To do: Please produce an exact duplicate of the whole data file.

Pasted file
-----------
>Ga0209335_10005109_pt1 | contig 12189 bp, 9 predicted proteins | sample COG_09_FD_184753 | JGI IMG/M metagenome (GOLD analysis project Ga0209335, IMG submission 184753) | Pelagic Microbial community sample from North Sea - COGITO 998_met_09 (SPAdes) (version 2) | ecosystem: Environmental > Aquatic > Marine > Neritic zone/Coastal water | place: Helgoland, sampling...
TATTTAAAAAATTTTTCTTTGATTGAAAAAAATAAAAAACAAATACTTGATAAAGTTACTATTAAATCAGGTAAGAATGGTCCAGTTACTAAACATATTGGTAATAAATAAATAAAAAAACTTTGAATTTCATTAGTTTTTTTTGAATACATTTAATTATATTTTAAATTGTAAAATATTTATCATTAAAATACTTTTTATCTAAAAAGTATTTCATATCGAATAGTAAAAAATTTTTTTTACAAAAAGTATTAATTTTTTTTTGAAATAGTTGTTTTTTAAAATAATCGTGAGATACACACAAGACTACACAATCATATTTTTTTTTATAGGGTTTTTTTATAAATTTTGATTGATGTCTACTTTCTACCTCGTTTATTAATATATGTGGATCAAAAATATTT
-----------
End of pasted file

>Ga0209335_10005109_pt1 | contig 12189 bp, 9 predicted proteins | sample COG_09_FD_184753 | JGI IMG/M metagenome (GOLD analysis project Ga0209335, IMG submission 184753) | Pelagic Microbial community sample from North Sea - COGITO 998_met_09 (SPAdes) (version 2) | ecosystem: Environmental > Aquatic > Marine > Neritic zone/Coastal water | place: Helgoland, sampling...
TATTTAAAAAATTTTTCTTTGATTGAAAAAAATAAAAAACAAATACTTGATAAAGTTACTATTAAATCAGGTAAGAATGGTCCAGTTACTAAACATATTGGTAATAAATAAATAAAAAAACTTTGAATTTCATTAGTTTTTTTTGAATACATTTAATTATATTTTAAATTGTAAAATATTTATCATTAAAATACTTTTTATCTAAAAAGTATTTCATATCGAATAGTAAAAAATTTTTTTTACAAAAAGTATTAATTTTTTTTTGAAATAGTTGTTTTTTAAAATAATCGTGAGATACACACAAGACTACACAATCATATTTTTTTTTATAGGGTTTTTTTATAAATTTTGATTGATGTCTACTTTCTACCTCGTTTATTAATATATGTGGATCAAAAATATTT